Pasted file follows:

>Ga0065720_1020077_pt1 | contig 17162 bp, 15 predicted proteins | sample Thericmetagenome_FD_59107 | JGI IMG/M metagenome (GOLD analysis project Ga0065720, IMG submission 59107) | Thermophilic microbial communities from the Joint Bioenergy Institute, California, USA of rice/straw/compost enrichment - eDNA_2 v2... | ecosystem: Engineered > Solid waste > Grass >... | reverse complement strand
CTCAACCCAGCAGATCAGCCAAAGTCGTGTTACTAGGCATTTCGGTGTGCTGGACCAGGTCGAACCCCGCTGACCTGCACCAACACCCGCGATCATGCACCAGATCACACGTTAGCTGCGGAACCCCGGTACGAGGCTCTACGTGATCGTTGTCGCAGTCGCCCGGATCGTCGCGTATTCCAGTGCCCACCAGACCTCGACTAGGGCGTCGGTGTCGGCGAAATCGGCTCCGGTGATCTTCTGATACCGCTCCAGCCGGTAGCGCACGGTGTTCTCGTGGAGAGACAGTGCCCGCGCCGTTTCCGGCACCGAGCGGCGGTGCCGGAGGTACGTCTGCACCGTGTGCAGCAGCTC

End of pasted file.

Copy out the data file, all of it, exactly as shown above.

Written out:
>Ga0065720_1020077_pt1 | contig 17162 bp, 15 predicted proteins | sample Thericmetagenome_FD_59107 | JGI IMG/M metagenome (GOLD analysis project Ga0065720, IMG submission 59107) | Thermophilic microbial communities from the Joint Bioenergy Institute, California, USA of rice/straw/compost enrichment - eDNA_2 v2... | ecosystem: Engineered > Solid waste > Grass >... | reverse complement strand
CTCAACCCAGCAGATCAGCCAAAGTCGTGTTACTAGGCATTTCGGTGTGCTGGACCAGGTCGAACCCCGCTGACCTGCACCAACACCCGCGATCATGCACCAGATCACACGTTAGCTGCGGAACCCCGGTACGAGGCTCTACGTGATCGTTGTCGCAGTCGCCCGGATCGTCGCGTATTCCAGTGCCCACCAGACCTCGACTAGGGCGTCGGTGTCGGCGAAATCGGCTCCGGTGATCTTCTGATACCGCTCCAGCCGGTAGCGCACGGTGTTCTCGTGGAGAGACAGTGCCCGCGCCGTTTCCGGCACCGAGCGGCGGTGCCGGAGGTACGTCTGCACCGTGTGCAGCAGCTC